Why This Recipe Works
- Salting the pork liberally and boiling in seasoned water adds extra flavor.
- Allowing the pork to air-dry in the refrigerator overnight after boiling results in extra crispiness.
- Cutting the pork into 2-inch slices creates the right balance between a crispy outside and a juicy interior.
As much as I love my mother-in-law's fried spare ribs, my heart will always belong to my one true love of Filipino food—lechon kawali, or boiled and deep-fried pork belly. The exterior of lechon kawali is salty and extra-crispy, while the interior is tender and moist with fat and juicy meat. It's a rich combination that pairs extremely well with the mild tartness of cane vinegar, which cuts through the fat just enough to make eating a whole plate of fried pork a dangerously simple task.
Despite the clear risk to my health, I've spent quite a bit of time perfecting the recipe. Prepare thyself.
Belly of the Beast
Part of the magic of lechon kawali is the bubbly, ultra-crisp skin, so the first step is to make sure you get skin-on belly. I also recommend getting boneless belly for ease of preparation, but if yours has some rib bones attached, they can be removed before or after boiling.
A Brothy Showdown
Once you have the belly, the next thing you'll need to do is boil it, which helps render out some of the fat before frying. Based on other recipes I've seen, there's a split between boiling the belly in plain salted water and water that has additional seasonings like garlic, peppercorns, bay leaves, and soy sauce. I decided to do a side-by-side comparison to see how much of a difference that made.
I simmered the belly in the two different baths for a little over an hour, until I could pierce the skin with a paring knife and the meat was tender. I noticed right away that the pork simmered with seasonings had a more attractive light-brown appearance (at left, below), and once I fried them up, it was also the clear winner for flavor too.
The next step is to air-dry the boiled pork in the fridge overnight before frying, which helps ensure the skin will crisp and puff up when fried (I've tried the recipe without this air-drying stage and it's just not as good). I give the boiled pork a generous seasoning with salt, since the seasoned water isn't quite enough to season it thoroughly, then set it on a wire rack and put it in the refrigerator overnight.
To prep the belly for frying, I cut it into slices about two inches thick—any thinner and you'll over-crisp the pork, leaving very little juicy and tender interior; any thicker and you risk not fully heating the pork through by the time the outside is golden and crispy.
The result: a crisp and crunchy exterior, with tender, melting fat and meat right under the surface.
Just look at those little air bubbles in the skin.
By the end of testing, my wife and I had eaten more lechon kawali than any human should in just a few days.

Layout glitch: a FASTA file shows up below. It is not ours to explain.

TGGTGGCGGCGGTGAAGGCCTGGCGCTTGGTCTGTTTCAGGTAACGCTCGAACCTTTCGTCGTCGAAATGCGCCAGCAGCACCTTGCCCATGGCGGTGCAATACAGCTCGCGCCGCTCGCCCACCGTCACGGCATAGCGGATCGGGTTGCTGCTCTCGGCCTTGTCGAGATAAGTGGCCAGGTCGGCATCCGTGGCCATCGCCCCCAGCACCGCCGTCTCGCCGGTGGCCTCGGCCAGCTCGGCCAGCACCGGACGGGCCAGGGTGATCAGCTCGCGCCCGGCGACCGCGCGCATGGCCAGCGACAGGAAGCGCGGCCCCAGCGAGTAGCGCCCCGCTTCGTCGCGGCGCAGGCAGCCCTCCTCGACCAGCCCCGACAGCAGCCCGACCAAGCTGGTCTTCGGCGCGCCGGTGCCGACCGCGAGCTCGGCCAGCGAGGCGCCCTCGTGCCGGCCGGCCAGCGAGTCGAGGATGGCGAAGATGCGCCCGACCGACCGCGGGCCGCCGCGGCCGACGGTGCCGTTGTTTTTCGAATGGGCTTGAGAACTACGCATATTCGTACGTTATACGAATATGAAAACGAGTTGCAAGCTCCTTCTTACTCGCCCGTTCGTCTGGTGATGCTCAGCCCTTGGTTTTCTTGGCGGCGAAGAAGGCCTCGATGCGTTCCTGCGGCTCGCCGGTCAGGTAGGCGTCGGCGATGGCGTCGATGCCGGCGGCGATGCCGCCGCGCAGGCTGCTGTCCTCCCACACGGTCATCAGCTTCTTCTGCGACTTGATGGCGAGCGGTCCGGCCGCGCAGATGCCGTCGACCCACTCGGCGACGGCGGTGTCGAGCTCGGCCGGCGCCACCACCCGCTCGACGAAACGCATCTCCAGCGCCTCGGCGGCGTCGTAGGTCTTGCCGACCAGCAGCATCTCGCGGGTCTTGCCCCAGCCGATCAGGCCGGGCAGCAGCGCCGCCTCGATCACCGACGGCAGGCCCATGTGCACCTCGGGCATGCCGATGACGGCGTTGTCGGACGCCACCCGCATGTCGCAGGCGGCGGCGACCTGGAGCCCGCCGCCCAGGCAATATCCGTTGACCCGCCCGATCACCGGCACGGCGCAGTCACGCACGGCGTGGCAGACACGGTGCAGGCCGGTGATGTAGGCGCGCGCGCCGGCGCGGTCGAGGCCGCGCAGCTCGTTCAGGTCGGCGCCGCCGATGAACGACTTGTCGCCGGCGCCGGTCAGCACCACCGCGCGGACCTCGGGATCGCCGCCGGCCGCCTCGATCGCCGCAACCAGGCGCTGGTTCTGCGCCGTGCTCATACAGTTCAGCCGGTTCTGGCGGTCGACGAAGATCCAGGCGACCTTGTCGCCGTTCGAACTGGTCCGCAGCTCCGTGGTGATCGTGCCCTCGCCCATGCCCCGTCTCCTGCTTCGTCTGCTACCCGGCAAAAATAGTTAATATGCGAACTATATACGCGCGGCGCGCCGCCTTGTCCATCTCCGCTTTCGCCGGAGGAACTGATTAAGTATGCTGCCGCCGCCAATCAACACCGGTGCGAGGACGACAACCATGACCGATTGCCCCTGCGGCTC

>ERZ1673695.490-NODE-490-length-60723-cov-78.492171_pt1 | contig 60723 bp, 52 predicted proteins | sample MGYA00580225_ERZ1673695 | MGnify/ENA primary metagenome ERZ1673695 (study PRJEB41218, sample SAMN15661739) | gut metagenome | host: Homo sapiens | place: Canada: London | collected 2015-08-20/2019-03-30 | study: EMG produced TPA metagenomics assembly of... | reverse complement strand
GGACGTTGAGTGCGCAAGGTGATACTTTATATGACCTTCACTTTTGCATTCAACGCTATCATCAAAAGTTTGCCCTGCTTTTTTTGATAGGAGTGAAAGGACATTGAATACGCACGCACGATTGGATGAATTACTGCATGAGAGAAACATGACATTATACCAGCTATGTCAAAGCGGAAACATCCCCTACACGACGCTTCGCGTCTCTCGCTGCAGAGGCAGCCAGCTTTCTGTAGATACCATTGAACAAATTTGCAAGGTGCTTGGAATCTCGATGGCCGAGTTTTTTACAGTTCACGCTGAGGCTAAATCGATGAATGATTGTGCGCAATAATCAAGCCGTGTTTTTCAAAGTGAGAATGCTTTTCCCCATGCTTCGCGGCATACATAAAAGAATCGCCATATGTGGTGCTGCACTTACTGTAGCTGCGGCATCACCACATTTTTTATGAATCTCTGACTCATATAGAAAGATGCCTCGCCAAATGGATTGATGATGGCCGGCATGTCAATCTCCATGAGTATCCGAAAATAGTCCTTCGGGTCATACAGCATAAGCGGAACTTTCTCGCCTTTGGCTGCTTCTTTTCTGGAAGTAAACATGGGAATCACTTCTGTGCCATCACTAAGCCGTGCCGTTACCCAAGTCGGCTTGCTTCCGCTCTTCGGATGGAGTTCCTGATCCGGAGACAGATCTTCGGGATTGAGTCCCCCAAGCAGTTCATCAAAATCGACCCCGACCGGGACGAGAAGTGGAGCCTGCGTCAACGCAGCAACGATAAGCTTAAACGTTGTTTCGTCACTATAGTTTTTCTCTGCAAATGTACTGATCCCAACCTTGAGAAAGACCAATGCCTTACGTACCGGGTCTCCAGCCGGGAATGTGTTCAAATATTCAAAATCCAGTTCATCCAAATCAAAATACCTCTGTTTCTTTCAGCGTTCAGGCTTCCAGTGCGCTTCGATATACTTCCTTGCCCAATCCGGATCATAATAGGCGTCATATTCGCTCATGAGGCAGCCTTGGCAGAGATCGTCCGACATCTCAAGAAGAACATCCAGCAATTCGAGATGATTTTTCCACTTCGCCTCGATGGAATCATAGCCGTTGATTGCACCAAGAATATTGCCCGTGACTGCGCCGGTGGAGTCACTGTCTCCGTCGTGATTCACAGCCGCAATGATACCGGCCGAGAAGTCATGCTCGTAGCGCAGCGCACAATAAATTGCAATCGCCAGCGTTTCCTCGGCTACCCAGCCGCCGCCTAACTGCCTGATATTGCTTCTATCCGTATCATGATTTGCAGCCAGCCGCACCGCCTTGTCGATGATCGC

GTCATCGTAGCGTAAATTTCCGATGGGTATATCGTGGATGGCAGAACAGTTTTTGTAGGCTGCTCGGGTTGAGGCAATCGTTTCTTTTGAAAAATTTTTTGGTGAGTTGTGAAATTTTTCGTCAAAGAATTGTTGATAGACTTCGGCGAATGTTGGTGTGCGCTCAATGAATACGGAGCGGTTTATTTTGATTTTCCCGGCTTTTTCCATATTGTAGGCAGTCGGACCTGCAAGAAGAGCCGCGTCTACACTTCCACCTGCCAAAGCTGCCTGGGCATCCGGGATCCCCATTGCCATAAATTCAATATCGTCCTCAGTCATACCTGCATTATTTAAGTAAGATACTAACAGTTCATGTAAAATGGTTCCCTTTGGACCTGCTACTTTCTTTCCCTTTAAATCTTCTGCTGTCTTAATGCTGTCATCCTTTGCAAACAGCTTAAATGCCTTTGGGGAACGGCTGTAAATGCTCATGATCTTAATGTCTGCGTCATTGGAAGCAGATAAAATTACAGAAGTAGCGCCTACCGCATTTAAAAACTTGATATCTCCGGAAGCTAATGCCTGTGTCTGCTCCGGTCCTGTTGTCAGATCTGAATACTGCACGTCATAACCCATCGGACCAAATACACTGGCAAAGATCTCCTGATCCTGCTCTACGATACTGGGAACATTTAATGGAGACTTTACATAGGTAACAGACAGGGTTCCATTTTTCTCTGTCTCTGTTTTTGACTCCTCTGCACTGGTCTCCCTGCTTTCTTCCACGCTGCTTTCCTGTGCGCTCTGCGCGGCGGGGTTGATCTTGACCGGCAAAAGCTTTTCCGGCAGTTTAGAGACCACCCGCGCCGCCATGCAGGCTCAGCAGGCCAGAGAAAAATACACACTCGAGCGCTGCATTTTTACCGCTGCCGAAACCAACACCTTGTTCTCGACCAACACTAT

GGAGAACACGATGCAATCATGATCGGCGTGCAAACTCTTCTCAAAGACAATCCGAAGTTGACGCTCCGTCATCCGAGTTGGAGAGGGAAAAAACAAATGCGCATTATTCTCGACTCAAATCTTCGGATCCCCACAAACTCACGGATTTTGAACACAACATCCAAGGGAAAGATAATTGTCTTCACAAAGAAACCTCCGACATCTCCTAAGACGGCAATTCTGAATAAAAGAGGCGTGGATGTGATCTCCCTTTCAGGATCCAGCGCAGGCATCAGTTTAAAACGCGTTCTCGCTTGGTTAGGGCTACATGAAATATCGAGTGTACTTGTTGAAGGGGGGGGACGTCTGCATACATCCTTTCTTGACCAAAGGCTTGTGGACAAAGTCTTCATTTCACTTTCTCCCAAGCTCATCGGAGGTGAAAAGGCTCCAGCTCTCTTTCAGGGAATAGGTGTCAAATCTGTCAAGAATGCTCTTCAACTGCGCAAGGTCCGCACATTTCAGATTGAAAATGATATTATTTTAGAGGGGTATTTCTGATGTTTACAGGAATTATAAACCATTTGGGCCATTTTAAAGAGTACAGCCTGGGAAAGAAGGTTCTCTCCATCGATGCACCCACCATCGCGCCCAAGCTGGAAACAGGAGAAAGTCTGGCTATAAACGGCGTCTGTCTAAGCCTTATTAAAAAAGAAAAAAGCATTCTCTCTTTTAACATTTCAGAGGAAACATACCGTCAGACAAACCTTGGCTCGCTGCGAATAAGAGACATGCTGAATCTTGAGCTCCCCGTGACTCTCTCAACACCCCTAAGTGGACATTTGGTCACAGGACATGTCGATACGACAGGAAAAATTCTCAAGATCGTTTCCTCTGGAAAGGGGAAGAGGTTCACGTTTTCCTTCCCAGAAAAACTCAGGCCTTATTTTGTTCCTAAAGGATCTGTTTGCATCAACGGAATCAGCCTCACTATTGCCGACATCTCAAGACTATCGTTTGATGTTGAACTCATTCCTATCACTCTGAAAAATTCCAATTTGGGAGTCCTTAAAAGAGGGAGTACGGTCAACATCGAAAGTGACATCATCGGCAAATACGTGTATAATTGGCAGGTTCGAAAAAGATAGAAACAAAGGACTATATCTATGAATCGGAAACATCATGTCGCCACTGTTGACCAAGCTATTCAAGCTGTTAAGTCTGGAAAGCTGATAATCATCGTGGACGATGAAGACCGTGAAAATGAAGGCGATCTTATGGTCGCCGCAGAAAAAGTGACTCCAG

But that's the power of lechon kawali: Despite being a pure, unadulterated dose of pork, you just don't tire of it. I take solace in the fact that if I'm going to eat such a large amount of meat and fat, I'm at least doing it in one of the most delicious ways possible.
February 05, 2015
Lechon Kawali (Filipino Crispy Fried Pork Belly) Recipe
Fried until intensely crisp and crunchy on the outside and meltingly tender within.
2 pounds (900g) boneless skin-on pork belly, cut in half
8 medium cloves garlic, smashed
2 bay leaves
1 tablespoon black peppercorns
1/2 cup (120ml) soy sauce
Canola or peanut oil, for frying
Rice or cane vinegar, preferably spicy, or Lechon sauce (such as Mang Tomas), for dipping
In a large pot, place pork belly, skin side down, and add enough water to completely submerge meat. Add garlic, bay leaves, peppercorns, and soy sauce. Bring to a boil over medium-high heat, then lower heat and reduce to a simmer. Cover and cook until pork skin can be pierced with a knife with no resistance, about 1 hour. Transfer pork to a wire rack set in a rimmed baking sheet and season liberally with salt all over. Refrigerate pork until skin has completely dried, 6 hours or overnight.
Remove pork from refrigerator and cut into 2-inch slices.
Fill a wok or Dutch oven with at least 4 inches oil and heat to 375°F (190°C) over high heat. Working in batches, fry pork until deeply browned and skin has bubbled and crisped, 7 to 10 minutes. Transfer pork to a paper towel-lined plate and season with salt to taste. Cut pork slices into 1-inch pieces. Serve immediately with vinegar or Lechon sauce for dipping.
Wok or Dutch oven
|Nutrition Facts (per serving)|
|Servings: 6 to 8|
|Amount per serving|
|% Daily Value*|
|Total Fat 29g||38%|
|Saturated Fat 10g||49%|
|Total Carbohydrate 0g||0%|
|Dietary Fiber 0g||0%|
|Total Sugars 0g|
|Vitamin C 0mg||1%|
|*The % Daily Value (DV) tells you how much a nutrient in a food serving contributes to a daily diet. 2,000 calories a day is used for general nutrition advice.|